You also make false statements about Bernie Taupin being Elton John's manager. Taupin is in fact, Elton John's lyricist. His managers are listed in the following link: http://www.rocketmusic.com/?page=arti...

DrDan: What your comments typify is pseudo-liberalism, not the "peace" "love" and "equality" definition of liberalism with which I grew up. I have dared to question the way things are being done, and of you respond with more divisive elitist hyperbole.

What I dared to ask--and in the politically correct world you espouse--any questioning is met with personal attacks--is why (seemingly) the only way one can profit in the Valley is through booze and gambling. Did you read my comment to see I was also equally criticizing the wine businesses which are supported by those who oppose the Casino?

In short, I don't have a problem with the Chumash making unlimited amounts of money; I merely asked if there are other ways Indian/Native American/First People (or whatever term is politically correct because the rules keep changing) or for that matter, anyone else could prosper without depositing drunk motorists on the roads. And yes, I'm not afraid to call people on playing the race card, as the author has done, or calling you out for not getting your facts straight.

And you are an educator?

billclausen (anonymous profile)
June 24, 2013 at 3:52 a.m. (Suggest removal)

Geez bc, haven't I told you to ignore them and maybe they will go away? You fell right into their trap by addressing completely specious attacks; now you're in the middle of friggin' debate when in fact you should have just let them continue to dig their myopic little hole. You and I could have popped a couple of brewski's and watched them meltdown...
I believe DD is an "eduKator".

italiansurg (anonymous profile)
June 24, 2013 at 6:41 a.m. (Suggest removal)

BC you plaintively ask "the issue is *why* must the only way for one to profit be at the expense of others?" lt's called corporate capitalism, unregulated and sliding back to the sordid 1880s.
I stated I agreed with you about the booze culture growing in the Valley, you read that wrong, and it's very sad.
Thank you for the correction about Taupin, lyricist is much more important than manager, but in terms of the elitist sorts moving to SYV it doesn't matter.
When you reference POLO approvingly, ha, Bill, you have nothing. And I did not insult you, just said you show a lot of naivete about Chumash economic development asking "why must the only way for one to profit be at the expense of others?" <--THIS is not the issue, Bill, and it's a red herring. Your attitude shows clearly when you write "Couldn't they have been given other businesses to run " --"give them" really nice.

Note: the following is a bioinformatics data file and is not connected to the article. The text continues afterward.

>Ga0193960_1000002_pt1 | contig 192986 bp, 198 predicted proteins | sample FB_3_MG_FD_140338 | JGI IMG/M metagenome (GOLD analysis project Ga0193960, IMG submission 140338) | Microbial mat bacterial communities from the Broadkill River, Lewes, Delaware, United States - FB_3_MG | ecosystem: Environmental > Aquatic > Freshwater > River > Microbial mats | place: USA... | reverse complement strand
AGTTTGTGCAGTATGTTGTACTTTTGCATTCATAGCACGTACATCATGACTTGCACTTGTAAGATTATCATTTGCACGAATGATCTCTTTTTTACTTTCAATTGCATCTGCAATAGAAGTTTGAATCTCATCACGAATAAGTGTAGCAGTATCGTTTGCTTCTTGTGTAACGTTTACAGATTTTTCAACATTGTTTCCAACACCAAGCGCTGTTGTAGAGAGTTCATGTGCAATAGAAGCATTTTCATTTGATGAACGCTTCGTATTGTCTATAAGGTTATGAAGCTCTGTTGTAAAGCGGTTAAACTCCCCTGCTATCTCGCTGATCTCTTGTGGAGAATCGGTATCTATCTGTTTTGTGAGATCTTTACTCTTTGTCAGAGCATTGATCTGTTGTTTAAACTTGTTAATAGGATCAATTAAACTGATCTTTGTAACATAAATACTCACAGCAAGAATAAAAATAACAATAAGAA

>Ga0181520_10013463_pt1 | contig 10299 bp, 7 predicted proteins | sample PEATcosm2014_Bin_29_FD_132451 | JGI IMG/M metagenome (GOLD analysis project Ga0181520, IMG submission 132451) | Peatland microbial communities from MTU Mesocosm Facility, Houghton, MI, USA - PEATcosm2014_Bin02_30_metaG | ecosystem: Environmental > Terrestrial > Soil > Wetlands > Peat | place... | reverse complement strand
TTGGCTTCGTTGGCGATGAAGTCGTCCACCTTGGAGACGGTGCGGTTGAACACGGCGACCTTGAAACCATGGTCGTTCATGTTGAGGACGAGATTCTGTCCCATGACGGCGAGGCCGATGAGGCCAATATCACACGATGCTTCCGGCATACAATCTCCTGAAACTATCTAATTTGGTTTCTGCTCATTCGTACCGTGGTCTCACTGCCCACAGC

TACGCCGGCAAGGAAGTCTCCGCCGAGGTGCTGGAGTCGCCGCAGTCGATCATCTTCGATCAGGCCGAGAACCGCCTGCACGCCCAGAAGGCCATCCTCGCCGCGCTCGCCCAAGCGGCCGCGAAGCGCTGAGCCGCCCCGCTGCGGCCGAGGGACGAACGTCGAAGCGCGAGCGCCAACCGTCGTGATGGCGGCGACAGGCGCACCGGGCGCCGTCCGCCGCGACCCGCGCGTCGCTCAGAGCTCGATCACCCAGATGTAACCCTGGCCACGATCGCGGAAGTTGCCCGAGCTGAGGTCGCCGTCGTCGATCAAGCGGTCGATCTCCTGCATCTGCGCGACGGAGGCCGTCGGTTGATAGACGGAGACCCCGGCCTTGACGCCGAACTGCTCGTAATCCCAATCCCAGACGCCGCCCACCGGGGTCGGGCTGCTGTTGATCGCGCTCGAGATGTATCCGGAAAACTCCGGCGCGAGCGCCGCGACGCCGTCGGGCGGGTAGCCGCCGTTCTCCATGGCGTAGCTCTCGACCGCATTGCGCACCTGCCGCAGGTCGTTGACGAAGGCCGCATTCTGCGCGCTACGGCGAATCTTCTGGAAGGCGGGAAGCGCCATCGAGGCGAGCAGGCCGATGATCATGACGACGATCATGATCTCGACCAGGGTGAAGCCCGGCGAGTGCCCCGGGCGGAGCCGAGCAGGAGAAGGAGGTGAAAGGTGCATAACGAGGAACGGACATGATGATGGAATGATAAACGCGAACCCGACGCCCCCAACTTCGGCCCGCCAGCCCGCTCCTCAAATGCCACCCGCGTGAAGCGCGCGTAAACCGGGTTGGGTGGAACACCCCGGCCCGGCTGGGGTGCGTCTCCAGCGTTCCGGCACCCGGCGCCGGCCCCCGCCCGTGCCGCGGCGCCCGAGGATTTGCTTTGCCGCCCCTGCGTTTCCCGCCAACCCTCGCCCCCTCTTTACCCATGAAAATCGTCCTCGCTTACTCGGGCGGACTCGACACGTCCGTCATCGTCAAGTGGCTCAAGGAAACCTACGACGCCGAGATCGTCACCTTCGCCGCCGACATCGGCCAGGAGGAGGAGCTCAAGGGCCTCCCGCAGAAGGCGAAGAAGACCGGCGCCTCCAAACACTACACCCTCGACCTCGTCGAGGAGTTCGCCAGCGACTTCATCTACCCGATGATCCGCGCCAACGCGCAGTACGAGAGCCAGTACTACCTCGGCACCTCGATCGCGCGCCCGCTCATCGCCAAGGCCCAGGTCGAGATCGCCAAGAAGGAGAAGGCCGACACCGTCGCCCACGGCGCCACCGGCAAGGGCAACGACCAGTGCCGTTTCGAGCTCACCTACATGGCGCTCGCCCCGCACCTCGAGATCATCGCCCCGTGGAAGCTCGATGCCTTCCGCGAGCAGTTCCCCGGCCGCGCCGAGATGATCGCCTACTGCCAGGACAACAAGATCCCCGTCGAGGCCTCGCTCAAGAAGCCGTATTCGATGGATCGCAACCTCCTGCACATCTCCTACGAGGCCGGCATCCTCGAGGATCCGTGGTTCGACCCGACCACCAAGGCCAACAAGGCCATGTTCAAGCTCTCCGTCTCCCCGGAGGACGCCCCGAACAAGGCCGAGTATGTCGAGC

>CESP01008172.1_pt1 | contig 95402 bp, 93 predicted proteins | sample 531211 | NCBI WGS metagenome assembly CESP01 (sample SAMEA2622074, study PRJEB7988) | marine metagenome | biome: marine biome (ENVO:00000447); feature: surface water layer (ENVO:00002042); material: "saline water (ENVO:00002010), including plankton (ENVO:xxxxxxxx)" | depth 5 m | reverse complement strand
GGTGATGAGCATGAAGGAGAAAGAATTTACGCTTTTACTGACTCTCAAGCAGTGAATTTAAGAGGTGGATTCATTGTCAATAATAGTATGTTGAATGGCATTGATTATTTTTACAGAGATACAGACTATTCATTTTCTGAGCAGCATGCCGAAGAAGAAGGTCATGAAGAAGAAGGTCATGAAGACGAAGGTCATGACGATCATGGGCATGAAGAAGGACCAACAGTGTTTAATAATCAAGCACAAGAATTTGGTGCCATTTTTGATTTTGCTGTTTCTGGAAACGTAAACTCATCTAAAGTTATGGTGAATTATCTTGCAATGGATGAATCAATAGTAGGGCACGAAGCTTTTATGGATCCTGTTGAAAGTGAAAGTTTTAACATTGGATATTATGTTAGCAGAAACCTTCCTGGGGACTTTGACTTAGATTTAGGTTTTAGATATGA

DrDan (anonymous profile)
June 24, 2013 at 6:45 a.m. (Suggest removal)

'remember, italian, BC doesn't "pop brewski's" with his myopic view of what's happening to the SY Valley...but KV & I enjoyed our Hurricane Deck IP out on the slopes of Figueroa Mtn., wonderful, esp for an edukator like me. You should try kicking back yourself sometime, then you won't fall into "their trap"? Uh, who are "they" again?

DrDan (anonymous profile)
June 24, 2013 at 8:06 a.m. (Suggest removal)

When people sell what other people want, they are not profiting "at the expense of others". They are offering value in fair exchange for renumeration.

Chumash are selling momentary cheap thrills which they alone provide locally due to a cushy exclusive federal fiat, and are getting paid handsomely in exchange. Is this profiteering "at the expense of others?

Not if one values paying for cheap thrills and watching the bulk of their own money put on the table go to the house.

The downside of course is if the state is then required to step in to provide services for those who gambled away the milk money, and left their families in a state of poverty. Then the Chumash are knowingly taking dirty money off the table; and all bets are off.

Such are the wages of sin.

foofighter (anonymous profile)
June 24, 2013 at 9:19 a.m. (Suggest removal)

I received the following from Peter Peli:

Mr. Volok...you were doing just fine with your argument regarding your feelings about the Chumash..but when you do "Red-face"; impressions & "Me noble savage", you cross a thin line & show your true self. I find you to be a coward.